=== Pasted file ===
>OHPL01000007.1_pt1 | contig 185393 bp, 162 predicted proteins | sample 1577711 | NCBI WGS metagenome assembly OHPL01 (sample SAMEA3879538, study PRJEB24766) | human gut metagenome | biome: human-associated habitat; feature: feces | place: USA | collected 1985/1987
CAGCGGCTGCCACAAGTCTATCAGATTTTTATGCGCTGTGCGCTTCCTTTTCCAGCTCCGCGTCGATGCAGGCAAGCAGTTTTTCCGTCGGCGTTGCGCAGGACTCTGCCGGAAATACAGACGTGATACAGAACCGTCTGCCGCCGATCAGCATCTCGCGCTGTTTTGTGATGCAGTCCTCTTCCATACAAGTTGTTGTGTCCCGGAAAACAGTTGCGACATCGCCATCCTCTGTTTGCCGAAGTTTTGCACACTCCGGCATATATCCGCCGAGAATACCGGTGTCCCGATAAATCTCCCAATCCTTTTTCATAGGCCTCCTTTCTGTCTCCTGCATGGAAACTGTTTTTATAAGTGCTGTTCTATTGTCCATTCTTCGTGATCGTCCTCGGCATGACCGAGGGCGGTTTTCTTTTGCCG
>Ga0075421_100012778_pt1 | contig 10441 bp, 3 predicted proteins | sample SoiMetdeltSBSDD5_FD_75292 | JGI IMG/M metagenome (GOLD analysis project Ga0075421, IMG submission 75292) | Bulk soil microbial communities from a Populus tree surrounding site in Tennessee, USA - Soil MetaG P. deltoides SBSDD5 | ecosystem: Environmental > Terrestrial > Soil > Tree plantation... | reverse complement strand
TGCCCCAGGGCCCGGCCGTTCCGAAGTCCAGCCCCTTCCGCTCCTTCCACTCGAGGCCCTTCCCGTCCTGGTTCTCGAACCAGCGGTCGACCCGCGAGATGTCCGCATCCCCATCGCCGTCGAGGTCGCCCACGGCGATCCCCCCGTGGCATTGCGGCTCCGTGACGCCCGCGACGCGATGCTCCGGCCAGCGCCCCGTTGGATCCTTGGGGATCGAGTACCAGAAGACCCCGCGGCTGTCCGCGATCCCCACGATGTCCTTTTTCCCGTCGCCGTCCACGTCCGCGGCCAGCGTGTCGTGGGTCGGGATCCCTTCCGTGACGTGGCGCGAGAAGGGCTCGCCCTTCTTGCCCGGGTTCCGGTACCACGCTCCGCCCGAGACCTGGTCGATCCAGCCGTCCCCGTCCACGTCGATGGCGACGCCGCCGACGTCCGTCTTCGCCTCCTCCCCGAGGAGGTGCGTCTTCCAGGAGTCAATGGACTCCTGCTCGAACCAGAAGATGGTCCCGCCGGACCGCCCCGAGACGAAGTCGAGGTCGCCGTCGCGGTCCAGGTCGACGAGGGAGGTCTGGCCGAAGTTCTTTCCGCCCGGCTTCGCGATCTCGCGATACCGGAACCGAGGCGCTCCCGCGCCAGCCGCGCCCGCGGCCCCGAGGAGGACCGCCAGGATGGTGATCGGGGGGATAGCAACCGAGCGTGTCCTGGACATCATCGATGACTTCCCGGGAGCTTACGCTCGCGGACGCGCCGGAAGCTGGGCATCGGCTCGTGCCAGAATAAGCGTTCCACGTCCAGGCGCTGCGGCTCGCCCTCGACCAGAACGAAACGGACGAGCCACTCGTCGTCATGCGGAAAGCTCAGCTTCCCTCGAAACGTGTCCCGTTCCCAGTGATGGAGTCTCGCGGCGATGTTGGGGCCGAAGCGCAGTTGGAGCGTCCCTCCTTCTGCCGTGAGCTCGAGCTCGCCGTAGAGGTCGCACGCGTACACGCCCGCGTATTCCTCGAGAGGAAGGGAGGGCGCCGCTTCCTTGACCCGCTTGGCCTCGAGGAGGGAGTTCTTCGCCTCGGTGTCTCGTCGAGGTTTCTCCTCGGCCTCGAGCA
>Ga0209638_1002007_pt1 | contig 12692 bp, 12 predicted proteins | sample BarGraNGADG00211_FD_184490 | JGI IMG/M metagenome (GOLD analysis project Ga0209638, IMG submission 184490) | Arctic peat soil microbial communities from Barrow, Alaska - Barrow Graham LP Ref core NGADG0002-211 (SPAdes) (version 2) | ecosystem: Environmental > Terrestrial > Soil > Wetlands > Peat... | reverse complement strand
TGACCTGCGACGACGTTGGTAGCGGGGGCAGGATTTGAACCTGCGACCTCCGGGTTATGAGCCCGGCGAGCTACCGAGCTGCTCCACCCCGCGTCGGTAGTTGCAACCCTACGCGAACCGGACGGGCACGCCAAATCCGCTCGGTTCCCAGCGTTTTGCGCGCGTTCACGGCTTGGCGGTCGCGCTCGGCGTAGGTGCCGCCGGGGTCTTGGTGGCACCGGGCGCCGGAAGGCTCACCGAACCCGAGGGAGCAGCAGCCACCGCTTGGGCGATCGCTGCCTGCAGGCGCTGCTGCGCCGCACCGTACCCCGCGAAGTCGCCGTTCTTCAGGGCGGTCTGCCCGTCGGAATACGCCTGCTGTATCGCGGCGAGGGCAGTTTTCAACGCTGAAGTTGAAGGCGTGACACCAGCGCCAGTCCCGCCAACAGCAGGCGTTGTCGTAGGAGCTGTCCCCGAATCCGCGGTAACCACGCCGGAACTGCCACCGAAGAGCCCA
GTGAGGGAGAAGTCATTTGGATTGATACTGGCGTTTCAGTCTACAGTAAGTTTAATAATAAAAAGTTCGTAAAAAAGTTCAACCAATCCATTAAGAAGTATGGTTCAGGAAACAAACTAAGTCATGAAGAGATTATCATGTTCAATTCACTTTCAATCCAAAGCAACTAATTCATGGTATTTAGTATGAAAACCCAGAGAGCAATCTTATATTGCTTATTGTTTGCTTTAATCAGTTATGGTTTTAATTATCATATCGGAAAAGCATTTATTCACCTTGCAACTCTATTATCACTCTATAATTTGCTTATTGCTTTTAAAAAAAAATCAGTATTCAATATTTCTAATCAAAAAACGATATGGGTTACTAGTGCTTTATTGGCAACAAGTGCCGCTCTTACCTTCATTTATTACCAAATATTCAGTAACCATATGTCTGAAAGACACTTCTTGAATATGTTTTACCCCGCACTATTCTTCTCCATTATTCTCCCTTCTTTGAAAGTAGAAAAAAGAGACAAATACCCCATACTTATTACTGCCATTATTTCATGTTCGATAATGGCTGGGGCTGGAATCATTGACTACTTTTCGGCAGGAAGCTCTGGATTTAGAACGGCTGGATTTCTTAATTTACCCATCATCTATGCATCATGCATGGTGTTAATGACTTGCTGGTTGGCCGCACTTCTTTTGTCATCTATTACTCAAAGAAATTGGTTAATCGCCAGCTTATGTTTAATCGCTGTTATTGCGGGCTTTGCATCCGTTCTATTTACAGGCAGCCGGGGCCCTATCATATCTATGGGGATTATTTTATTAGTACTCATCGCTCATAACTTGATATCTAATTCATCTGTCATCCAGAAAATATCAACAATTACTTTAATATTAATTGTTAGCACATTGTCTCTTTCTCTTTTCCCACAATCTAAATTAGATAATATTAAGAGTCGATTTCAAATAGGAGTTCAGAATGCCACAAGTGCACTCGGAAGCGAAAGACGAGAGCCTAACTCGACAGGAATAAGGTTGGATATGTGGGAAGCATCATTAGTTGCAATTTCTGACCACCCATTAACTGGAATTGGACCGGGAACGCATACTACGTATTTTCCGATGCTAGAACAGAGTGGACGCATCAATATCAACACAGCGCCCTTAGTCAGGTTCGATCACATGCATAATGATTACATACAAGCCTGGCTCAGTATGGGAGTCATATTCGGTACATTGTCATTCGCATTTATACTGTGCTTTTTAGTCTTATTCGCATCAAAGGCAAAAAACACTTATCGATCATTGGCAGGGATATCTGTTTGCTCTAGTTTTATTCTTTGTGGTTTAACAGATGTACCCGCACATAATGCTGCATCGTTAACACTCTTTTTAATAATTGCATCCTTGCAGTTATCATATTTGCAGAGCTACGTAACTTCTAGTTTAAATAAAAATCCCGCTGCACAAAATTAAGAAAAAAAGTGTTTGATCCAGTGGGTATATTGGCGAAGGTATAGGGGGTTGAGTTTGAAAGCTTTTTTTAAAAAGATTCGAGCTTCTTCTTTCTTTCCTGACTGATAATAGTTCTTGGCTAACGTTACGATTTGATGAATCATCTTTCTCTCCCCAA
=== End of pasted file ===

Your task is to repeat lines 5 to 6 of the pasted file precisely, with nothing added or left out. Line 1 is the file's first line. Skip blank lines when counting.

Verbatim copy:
>Ga0209638_1002007_pt1 | contig 12692 bp, 12 predicted proteins | sample BarGraNGADG00211_FD_184490 | JGI IMG/M metagenome (GOLD analysis project Ga0209638, IMG submission 184490) | Arctic peat soil microbial communities from Barrow, Alaska - Barrow Graham LP Ref core NGADG0002-211 (SPAdes) (version 2) | ecosystem: Environmental > Terrestrial > Soil > Wetlands > Peat... | reverse complement strand
TGACCTGCGACGACGTTGGTAGCGGGGGCAGGATTTGAACCTGCGACCTCCGGGTTATGAGCCCGGCGAGCTACCGAGCTGCTCCACCCCGCGTCGGTAGTTGCAACCCTACGCGAACCGGACGGGCACGCCAAATCCGCTCGGTTCCCAGCGTTTTGCGCGCGTTCACGGCTTGGCGGTCGCGCTCGGCGTAGGTGCCGCCGGGGTCTTGGTGGCACCGGGCGCCGGAAGGCTCACCGAACCCGAGGGAGCAGCAGCCACCGCTTGGGCGATCGCTGCCTGCAGGCGCTGCTGCGCCGCACCGTACCCCGCGAAGTCGCCGTTCTTCAGGGCGGTCTGCCCGTCGGAATACGCCTGCTGTATCGCGGCGAGGGCAGTTTTCAACGCTGAAGTTGAAGGCGTGACACCAGCGCCAGTCCCGCCAACAGCAGGCGTTGTCGTAGGAGCTGTCCCCGAATCCGCGGTAACCACGCCGGAACTGCCACCGAAGAGCCCA